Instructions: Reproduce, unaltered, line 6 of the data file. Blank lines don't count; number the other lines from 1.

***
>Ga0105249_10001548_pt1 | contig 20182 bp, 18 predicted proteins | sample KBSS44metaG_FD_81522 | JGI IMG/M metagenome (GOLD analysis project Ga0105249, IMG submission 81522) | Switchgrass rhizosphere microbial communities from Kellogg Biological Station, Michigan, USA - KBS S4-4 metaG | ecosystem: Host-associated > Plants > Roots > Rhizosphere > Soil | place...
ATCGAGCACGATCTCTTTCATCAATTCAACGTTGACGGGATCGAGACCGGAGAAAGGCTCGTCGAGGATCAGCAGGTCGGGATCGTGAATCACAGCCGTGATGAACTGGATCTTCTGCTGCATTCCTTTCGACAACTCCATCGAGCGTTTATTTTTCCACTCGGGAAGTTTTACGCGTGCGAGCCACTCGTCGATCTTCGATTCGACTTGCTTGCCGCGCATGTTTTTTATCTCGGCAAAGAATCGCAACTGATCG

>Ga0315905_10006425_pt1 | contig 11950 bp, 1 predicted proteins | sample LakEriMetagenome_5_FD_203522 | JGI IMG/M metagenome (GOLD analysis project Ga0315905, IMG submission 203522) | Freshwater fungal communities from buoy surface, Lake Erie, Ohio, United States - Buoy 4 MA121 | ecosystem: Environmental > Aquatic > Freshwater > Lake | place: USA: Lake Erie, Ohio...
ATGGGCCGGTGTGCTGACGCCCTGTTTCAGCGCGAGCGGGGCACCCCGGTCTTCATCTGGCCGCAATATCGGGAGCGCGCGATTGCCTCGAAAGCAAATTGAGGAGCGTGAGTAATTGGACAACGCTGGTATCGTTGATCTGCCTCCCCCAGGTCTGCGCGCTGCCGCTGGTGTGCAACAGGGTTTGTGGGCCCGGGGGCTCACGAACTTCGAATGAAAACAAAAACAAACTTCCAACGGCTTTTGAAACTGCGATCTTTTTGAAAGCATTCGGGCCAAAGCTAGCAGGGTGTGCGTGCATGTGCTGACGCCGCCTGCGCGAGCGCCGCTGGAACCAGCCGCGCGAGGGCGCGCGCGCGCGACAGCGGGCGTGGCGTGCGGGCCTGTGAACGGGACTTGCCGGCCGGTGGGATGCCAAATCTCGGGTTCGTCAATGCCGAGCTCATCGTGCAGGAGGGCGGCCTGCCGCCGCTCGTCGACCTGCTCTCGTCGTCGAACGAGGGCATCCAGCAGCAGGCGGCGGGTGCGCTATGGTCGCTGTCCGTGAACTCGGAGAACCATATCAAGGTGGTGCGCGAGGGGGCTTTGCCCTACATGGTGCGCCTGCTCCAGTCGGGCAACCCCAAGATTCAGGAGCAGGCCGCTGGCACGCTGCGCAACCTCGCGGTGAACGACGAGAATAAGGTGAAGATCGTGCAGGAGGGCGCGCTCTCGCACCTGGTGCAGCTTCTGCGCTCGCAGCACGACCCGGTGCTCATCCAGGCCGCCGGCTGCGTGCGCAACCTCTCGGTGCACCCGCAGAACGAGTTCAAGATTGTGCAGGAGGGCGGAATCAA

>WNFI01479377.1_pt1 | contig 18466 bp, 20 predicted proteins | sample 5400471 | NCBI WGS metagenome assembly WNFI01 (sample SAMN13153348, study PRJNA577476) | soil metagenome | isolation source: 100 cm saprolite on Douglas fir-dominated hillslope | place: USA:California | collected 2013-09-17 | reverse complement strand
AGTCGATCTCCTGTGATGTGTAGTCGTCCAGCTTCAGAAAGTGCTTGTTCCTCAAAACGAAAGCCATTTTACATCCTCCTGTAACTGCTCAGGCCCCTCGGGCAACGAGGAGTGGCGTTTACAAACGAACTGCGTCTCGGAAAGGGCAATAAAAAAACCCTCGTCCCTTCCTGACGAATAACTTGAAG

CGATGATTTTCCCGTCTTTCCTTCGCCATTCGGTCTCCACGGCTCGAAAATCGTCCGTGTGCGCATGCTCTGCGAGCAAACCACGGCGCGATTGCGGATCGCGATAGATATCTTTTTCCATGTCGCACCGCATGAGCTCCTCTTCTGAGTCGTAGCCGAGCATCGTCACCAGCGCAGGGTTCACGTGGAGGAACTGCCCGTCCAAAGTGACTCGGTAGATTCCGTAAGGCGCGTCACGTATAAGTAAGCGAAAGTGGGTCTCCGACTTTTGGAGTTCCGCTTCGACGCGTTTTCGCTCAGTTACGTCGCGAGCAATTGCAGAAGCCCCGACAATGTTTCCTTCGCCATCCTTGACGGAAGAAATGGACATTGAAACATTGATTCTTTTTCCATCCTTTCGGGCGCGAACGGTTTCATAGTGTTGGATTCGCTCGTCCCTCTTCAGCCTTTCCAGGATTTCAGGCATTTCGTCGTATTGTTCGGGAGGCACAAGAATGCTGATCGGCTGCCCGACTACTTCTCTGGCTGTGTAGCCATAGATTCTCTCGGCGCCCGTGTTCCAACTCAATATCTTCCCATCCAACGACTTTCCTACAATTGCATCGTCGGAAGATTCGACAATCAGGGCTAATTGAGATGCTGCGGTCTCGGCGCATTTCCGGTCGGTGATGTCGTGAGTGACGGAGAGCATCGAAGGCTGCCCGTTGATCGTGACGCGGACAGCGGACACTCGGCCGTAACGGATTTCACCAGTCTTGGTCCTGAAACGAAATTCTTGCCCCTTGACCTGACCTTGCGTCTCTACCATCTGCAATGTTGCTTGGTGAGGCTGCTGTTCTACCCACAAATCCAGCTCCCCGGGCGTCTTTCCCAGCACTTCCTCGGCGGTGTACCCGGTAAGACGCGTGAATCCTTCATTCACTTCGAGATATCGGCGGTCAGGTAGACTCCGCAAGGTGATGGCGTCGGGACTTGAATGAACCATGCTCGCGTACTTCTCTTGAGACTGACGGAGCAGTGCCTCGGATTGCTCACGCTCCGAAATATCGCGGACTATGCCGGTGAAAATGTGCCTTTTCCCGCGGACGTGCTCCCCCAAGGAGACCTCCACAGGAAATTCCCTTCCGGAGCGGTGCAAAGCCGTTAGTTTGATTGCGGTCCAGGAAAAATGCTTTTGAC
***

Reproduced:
AGTCGATCTCCTGTGATGTGTAGTCGTCCAGCTTCAGAAAGTGCTTGTTCCTCAAAACGAAAGCCATTTTACATCCTCCTGTAACTGCTCAGGCCCCTCGGGCAACGAGGAGTGGCGTTTACAAACGAACTGCGTCTCGGAAAGGGCAATAAAAAAACCCTCGTCCCTTCCTGACGAATAACTTGAAG